Letters: Regulating access to every kind of public activity with Covid passports

·9-min read
Some supermarkets are having trouble filling their shelves due to people being pinged and having to take time off work - Getty Images/Matthew Horwood
Some supermarkets are having trouble filling their shelves due to people being pinged and having to take time off work - Getty Images/Matthew Horwood

SIR – I fully support the Government’s policy on Covid passports, which are essential to Covid security.

The system must be rolled out to every premises that we routinely use, and people’s documents must be checked at every opportunity. Only those who are vaccinated must be given the right to use shops, public transport or places of entertainment.

The behaviour of the unvaccinated is contrary to the interests of society and they must in effect have their citizenship withdrawn. None must hold a position of responsibility such as that of a doctor, teacher or lawyer, because they are a threat to the nation’s health. Ultimately we must consider placing them in protective custody.

Am I exaggerating, or is this the thin end of the wedge?

Mike Tickner
Warminster, Wiltshire

SIR – If Covid passes are a “conspiracy against freedom” (Madeline Grant, Comment, July 21) then, surely, so are driving licences. Both, essentially, do the same thing: certify that you are capable of moving freely through society without injuring or causing the death of yourself or other people.

Why should one be deemed acceptable but not the other?

Patrick Miller
Seaton Carew, Co Durham

SIR – What is the difference between the Government coercing British society to have the vaccine and the Chinese Communist Party’s “social credit” system?

Both seem to mean that you are disadvantaged if you don’t do as the state expects of you “voluntarily”.

Paul Gaynor
Windermere, Cumbria

SIR – In the spring (Letters, April 5), in response to Lord Greenhalgh failing to rule out Covid certificates for churches, I asked whether sidesmen would be retrained as bouncers so that only those with the right papers would be allowed entry.

Four months later, it is barely credible that vaccine passports are being discussed for entry to public worship. Will there be a two-tier system – some churches open to all, while others insist on the right papers?

Dr Penelope Upton
Lighthorne, Warwickshire

SIR – Will the Government tell tourists and British subjects vaccinated overseas how many more years its bureaucracy needs to recognise our fully vaccinated status?

If the NHS Covid passport is also the gateway for UK attractions, pubs and restaurants, a visit to Britain to see our relatives will become even more of an expensive prison confinement.

Jonathan Evans
Lantau, Hong Kong

SIR – I have not heard the BBC report the reduction in infections, down 17 per cent over the past few days.

It’s a great shame it is avoiding reporting some good news.

Leslie Mitchell
Dereham, Norfolk

Hong Kong refugees

SIR – As your report “Hong Kong crackdown: Thousands flee city amid surge in terrorism charges” (July 21) makes very clear, Hong Kong is no longer safe. Faced with the prospect of Beijing’s Big Brother rule, thousands of Hongkongers have fled the territory in search of a better life abroad.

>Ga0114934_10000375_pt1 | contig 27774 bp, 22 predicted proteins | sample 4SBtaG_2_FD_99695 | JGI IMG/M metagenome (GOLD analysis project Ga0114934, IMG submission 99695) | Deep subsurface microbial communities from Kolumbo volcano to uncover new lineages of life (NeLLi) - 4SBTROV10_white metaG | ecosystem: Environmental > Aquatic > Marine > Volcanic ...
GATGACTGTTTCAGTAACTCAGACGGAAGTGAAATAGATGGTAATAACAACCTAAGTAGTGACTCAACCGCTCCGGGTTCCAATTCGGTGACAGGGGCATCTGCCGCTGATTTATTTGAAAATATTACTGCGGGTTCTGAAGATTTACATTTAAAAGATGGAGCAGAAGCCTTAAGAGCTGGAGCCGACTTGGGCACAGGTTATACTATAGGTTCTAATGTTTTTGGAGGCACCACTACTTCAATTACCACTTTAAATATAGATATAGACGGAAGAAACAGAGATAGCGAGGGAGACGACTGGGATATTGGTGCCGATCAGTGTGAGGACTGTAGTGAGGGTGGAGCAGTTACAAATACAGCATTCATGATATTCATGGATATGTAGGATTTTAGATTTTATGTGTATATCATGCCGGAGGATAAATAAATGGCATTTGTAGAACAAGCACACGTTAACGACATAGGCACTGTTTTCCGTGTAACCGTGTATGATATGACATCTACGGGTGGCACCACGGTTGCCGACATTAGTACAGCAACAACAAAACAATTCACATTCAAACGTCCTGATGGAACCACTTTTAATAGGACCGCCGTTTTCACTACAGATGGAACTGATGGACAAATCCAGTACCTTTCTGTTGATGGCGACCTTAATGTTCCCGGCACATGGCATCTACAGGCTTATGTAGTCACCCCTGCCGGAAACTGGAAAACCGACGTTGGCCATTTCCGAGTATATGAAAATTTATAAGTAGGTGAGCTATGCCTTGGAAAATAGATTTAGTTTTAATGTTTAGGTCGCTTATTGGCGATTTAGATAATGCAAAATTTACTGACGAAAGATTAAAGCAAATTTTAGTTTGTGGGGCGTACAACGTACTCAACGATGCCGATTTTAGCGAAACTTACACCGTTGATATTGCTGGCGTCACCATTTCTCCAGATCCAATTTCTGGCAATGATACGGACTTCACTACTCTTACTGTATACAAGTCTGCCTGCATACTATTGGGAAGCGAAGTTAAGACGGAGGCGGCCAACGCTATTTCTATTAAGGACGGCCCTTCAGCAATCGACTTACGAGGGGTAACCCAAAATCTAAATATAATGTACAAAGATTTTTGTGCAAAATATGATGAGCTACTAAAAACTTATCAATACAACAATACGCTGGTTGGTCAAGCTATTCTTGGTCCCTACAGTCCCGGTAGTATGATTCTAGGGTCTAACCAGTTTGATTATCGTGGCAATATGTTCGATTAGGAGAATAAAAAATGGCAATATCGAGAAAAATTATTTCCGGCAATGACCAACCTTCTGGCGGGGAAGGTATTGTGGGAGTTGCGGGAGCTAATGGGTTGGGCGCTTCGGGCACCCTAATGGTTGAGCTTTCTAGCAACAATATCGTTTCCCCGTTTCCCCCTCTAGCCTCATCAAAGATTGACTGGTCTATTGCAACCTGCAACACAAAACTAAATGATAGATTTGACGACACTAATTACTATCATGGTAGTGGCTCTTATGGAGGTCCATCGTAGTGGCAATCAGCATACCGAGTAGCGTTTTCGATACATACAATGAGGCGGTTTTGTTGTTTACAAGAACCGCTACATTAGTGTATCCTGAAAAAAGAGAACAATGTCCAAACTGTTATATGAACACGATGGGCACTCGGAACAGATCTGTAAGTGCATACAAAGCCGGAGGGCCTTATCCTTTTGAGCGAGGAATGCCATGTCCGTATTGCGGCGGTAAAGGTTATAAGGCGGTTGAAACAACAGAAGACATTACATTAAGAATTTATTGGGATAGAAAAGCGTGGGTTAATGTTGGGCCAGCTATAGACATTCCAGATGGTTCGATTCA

For those arriving in Britain, much must be done to support them. “Welcome hubs” are being set up, but information is needed on how the Government plans to protect them from pro-Beijing groups – a particular concern for students on university campuses.

Hongkongers have already faced the erosion of their freedoms by the totalitarian Chinese Communist Party. We in Britain are proud of our freedom and democracy. Now we must use that privilege to support newly arrived Hongkongers who share our ideals.

Lord Shinkwin
Tom Randall MP (Con)
Vice-Chairs, All-Party Parliamentary Group on Hong Kong
London SW1

Just not cricket

SIR – I watched some of the new Hundred game on BBC Two on Thursday. Any resemblance to the game of cricket was purely

accidental.

Aged about eight, I used to run home to watch the Test match on BBC in black and white. My heroes were Peter May, Denis Compton, Richie Benaud and later Ted Dexter, Colin Cowdrey and the wonderful Gary Sobers.

I didn’t understand many of the rules but it didn’t stop my enthusiasm. I am still learning the finer points, but that is part of the appeal. The ECB is condescending in assuming that today’s young people can only enjoy a mutilated version of the game.

A one-day 50-over match on a glorious Sunday afternoon is the best introduction to cricket but the ECB have annihilated the Royal London competition this year to make room for T20 (bad enough) and this ghastly Hundred game. It simply isn’t cricket!

Christine Morris
Chesterton, Huntingdonshire

Whose cherries?

SIR – My wife bought some cherries and strawberries in a branch of a renowned German retailer. The strawberries, grown in Angus, were called “Scottish”; the cherries, from the Garden of England, Kent, “British”.

Why is this? Surely, they are English.

Andrew Read
Broughton-in-Furness, Cumbria

Transgender talk

SIR – Anne Jenkin (Comment, July 23) has done the cause of free speech a favour by opening it up to discussion of very important issues affecting women. Whatever one’s views on the subject of transgender, it is vital that we should all be able to discuss it without fear of being trolled, cancelled or subjected to abuse.